Skyhigh Nabs $40M More for Cloud Security
Cloud security startup Skyhigh Networks has raised $40 million in series C funding, a year after its $20 million series B round, demonstrating just how important security is to the cloud.
The latest round of funding came from investors including Greylock Partners , Sequoia Capital , and cloud giant Salesforce.com Inc. The startup says it will use its cash, now topping $66.5 million, to expand existing offerings, ramp up marketing, hire more employees, and develop new products.
Skyhigh Networks was formed in 2012 with the goal of helping companies keep track of their employees' use of cloud services, analyze the risks, and secure their clouds. It has already racked up 200 customers, including service providers like DirecTV Group Inc. (NYSE: DTV), vendors like Cisco Systems Inc. (Nasdaq: CSCO), and data center operators like Equinix Inc. (Nasdaq: EQIX).
Why this matters
The use of cloud computing has exploded in recent years, but the biggest obstacle to its take-up has been concern about its security, especially as the number of apps moving up to the cloud proliferates. As operators look to secure their networks, as well as offer their own security services, partners such as Skyhigh Networks and others become critical.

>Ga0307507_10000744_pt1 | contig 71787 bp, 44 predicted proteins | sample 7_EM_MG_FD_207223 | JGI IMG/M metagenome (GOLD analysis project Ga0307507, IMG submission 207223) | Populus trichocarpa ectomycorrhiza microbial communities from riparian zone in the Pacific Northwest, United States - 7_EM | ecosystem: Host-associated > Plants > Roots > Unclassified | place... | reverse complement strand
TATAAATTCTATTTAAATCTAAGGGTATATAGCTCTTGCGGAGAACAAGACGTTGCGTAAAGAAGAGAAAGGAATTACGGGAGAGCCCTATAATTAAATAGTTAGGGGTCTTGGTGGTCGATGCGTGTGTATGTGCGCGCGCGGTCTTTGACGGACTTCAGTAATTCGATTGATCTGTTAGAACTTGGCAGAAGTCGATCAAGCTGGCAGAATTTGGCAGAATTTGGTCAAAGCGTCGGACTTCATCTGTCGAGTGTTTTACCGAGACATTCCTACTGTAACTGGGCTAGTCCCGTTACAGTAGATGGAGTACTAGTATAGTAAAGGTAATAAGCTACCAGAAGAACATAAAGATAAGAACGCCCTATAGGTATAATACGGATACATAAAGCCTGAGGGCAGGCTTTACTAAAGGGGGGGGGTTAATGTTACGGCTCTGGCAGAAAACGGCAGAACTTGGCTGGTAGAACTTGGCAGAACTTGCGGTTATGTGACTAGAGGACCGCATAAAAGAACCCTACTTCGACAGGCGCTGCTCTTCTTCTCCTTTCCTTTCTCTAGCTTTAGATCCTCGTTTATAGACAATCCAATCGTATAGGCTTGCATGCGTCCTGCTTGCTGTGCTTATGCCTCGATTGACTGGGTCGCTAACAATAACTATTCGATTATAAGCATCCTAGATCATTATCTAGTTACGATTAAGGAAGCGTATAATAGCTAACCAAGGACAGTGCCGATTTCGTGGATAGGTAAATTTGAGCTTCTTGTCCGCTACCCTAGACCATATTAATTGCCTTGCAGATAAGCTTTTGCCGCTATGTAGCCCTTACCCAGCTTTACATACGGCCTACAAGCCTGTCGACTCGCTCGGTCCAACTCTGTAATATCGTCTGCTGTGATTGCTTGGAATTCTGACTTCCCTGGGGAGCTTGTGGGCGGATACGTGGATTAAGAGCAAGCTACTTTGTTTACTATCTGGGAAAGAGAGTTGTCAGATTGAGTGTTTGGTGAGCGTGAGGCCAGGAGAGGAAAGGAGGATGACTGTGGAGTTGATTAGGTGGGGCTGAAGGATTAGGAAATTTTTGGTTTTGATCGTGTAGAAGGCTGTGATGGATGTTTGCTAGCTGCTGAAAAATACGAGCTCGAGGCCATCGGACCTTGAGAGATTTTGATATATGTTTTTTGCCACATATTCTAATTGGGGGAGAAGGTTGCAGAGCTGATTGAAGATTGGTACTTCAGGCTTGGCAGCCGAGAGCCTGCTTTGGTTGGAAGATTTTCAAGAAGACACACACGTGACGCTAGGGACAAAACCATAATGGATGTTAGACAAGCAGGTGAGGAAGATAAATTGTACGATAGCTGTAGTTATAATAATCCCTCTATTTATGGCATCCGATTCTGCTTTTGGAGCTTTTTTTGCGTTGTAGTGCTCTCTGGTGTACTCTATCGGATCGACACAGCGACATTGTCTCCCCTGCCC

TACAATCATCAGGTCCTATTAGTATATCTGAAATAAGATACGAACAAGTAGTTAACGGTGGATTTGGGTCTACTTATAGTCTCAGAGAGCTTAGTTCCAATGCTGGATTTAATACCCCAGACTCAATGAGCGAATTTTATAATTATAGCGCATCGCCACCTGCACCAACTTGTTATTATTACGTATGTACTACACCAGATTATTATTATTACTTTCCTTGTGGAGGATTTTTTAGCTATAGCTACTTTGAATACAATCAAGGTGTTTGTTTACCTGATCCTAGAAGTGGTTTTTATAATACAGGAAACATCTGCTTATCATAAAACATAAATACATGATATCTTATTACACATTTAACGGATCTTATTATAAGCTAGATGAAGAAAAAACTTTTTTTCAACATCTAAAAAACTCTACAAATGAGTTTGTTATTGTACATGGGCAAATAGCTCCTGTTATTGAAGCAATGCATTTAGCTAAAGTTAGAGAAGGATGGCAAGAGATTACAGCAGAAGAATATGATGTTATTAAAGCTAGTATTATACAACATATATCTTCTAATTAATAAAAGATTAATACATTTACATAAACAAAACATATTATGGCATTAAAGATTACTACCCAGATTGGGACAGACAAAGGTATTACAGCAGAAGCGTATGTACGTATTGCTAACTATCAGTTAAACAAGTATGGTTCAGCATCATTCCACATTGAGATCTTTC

Heavy Reading analyst Patrick Donegan reiterated the importance of security at last week's Big Telecom Event (BTE), noting that operators need to talk more about what they are doing to secure their networks and services. Securing their own use of the cloud, as well as the cloud services they offer, is a big part of what they can do behind the scenes to protect their customers and make them aware of their efforts.
"The bulk of media and research attention on security tends to focus on the device because security researchers can get access to devices," Donegan explained, adding that security -- and coverage of it -- should come from the network instead. "Operators are not communicating how much they already do for subscribers from a security perspective."
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— Sarah Reedy, Senior Editor, Light Reading